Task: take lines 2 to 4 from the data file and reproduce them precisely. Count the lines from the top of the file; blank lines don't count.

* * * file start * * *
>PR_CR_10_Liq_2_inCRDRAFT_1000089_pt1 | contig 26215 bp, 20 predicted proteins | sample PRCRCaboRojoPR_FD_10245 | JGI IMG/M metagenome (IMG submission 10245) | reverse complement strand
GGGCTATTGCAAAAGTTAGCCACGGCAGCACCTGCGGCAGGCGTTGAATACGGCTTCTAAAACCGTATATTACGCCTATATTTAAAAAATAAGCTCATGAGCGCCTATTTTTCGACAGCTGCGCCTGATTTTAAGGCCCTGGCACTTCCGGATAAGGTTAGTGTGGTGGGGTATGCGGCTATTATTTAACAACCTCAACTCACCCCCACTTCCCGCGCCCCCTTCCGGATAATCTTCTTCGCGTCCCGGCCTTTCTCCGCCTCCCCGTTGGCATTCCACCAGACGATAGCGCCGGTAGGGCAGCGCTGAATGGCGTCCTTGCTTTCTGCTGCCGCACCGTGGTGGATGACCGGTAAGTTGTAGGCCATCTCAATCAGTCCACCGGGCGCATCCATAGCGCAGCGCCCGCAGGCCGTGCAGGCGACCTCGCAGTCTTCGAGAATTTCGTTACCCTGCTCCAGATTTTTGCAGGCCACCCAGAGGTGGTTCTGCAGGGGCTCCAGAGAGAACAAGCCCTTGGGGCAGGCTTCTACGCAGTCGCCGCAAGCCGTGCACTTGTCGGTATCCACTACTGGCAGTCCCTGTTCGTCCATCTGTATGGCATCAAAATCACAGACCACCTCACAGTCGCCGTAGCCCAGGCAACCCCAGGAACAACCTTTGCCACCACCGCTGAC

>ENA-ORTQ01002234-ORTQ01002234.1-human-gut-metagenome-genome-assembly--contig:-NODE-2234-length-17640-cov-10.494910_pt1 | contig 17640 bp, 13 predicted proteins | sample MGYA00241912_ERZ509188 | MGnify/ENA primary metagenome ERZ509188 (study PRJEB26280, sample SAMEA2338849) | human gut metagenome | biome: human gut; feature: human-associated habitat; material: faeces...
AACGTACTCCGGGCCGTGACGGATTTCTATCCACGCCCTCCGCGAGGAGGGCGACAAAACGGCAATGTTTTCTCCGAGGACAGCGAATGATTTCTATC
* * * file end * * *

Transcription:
GGGCTATTGCAAAAGTTAGCCACGGCAGCACCTGCGGCAGGCGTTGAATACGGCTTCTAAAACCGTATATTACGCCTATATTTAAAAAATAAGCTCATGAGCGCCTATTTTTCGACAGCTGCGCCTGATTTTAAGGCCCTGGCACTTCCGGATAAGGTTAGTGTGGTGGGGTATGCGGCTATTATTTAACAACCTCAACTCACCCCCACTTCCCGCGCCCCCTTCCGGATAATCTTCTTCGCGTCCCGGCCTTTCTCCGCCTCCCCGTTGGCATTCCACCAGACGATAGCGCCGGTAGGGCAGCGCTGAATGGCGTCCTTGCTTTCTGCTGCCGCACCGTGGTGGATGACCGGTAAGTTGTAGGCCATCTCAATCAGTCCACCGGGCGCATCCATAGCGCAGCGCCCGCAGGCCGTGCAGGCGACCTCGCAGTCTTCGAGAATTTCGTTACCCTGCTCCAGATTTTTGCAGGCCACCCAGAGGTGGTTCTGCAGGGGCTCCAGAGAGAACAAGCCCTTGGGGCAGGCTTCTACGCAGTCGCCGCAAGCCGTGCACTTGTCGGTATCCACTACTGGCAGTCCCTGTTCGTCCATCTGTATGGCATCAAAATCACAGACCACCTCACAGTCGCCGTAGCCCAGGCAACCCCAGGAACAACCTTTGCCACCACCGCTGAC

>ENA-ORTQ01002234-ORTQ01002234.1-human-gut-metagenome-genome-assembly--contig:-NODE-2234-length-17640-cov-10.494910_pt1 | contig 17640 bp, 13 predicted proteins | sample MGYA00241912_ERZ509188 | MGnify/ENA primary metagenome ERZ509188 (study PRJEB26280, sample SAMEA2338849) | human gut metagenome | biome: human gut; feature: human-associated habitat; material: faeces...
AACGTACTCCGGGCCGTGACGGATTTCTATCCACGCCCTCCGCGAGGAGGGCGACAAAACGGCAATGTTTTCTCCGAGGACAGCGAATGATTTCTATC